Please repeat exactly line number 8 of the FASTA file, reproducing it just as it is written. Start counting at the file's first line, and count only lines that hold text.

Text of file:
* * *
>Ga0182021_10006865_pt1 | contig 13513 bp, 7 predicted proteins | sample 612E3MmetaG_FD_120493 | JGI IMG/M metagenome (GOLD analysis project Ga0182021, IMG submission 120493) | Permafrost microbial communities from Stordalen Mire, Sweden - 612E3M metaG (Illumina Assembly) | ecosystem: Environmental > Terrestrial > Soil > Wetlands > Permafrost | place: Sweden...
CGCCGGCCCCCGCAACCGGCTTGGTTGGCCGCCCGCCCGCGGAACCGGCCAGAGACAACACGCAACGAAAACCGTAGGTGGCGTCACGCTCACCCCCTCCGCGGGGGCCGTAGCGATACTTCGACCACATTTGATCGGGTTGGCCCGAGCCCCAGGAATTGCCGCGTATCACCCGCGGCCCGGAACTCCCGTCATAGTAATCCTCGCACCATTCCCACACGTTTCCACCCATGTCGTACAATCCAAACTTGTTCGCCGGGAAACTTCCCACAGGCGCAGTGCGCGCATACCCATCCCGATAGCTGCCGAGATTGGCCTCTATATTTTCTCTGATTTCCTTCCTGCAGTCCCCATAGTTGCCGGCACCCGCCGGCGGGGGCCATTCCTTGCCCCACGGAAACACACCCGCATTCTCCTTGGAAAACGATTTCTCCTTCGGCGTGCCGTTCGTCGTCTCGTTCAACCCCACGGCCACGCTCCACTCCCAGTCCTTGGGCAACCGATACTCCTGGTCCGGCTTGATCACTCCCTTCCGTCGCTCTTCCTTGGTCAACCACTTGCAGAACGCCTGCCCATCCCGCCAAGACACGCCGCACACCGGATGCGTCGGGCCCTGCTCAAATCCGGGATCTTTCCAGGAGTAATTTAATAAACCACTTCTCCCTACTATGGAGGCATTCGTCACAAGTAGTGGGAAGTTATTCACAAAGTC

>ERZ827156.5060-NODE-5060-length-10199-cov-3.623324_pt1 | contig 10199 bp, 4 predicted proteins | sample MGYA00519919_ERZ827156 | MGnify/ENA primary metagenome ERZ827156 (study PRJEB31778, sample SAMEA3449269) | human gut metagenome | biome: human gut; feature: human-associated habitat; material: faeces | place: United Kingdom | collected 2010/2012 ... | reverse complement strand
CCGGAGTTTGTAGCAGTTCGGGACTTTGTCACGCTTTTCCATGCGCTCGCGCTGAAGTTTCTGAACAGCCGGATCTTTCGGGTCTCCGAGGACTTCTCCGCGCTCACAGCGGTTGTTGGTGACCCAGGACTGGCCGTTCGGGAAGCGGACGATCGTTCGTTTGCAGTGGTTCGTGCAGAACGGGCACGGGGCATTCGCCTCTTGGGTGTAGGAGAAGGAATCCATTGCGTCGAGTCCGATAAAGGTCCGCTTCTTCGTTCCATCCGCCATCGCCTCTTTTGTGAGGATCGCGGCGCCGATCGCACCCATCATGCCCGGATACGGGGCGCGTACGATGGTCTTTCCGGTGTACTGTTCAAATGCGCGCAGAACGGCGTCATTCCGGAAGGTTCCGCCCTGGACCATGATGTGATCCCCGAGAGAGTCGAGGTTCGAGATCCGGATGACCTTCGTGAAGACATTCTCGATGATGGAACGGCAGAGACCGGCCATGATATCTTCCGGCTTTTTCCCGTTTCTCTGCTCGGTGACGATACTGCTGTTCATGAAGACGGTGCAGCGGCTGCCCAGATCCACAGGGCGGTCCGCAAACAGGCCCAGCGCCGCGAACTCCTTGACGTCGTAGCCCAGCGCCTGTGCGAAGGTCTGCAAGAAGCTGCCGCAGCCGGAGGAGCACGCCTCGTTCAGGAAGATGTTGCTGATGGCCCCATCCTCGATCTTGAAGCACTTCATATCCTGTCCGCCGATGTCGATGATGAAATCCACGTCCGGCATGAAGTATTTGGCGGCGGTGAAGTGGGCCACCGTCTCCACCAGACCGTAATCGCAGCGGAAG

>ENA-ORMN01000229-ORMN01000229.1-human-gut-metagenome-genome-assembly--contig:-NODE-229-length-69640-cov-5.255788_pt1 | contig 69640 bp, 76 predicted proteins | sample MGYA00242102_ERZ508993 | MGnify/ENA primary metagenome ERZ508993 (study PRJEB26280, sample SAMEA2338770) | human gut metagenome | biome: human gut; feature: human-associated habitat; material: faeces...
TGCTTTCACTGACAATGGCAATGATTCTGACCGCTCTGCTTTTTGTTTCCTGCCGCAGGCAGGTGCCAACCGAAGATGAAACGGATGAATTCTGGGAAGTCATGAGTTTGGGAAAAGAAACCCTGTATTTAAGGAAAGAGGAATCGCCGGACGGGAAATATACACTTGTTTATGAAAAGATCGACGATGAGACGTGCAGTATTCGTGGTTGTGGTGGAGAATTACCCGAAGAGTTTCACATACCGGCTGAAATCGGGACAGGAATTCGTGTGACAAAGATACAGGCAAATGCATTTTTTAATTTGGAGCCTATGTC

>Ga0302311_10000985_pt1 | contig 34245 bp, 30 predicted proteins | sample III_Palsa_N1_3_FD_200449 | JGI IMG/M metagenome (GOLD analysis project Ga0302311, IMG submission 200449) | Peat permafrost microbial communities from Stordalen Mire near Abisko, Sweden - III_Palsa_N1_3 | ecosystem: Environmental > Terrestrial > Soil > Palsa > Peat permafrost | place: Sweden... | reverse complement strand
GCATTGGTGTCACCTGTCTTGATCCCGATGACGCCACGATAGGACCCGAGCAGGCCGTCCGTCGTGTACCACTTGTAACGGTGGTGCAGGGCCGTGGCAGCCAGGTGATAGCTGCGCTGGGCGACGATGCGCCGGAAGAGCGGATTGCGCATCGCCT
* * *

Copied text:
GCATTGGTGTCACCTGTCTTGATCCCGATGACGCCACGATAGGACCCGAGCAGGCCGTCCGTCGTGTACCACTTGTAACGGTGGTGCAGGGCCGTGGCAGCCAGGTGATAGCTGCGCTGGGCGACGATGCGCCGGAAGAGCGGATTGCGCATCGCCT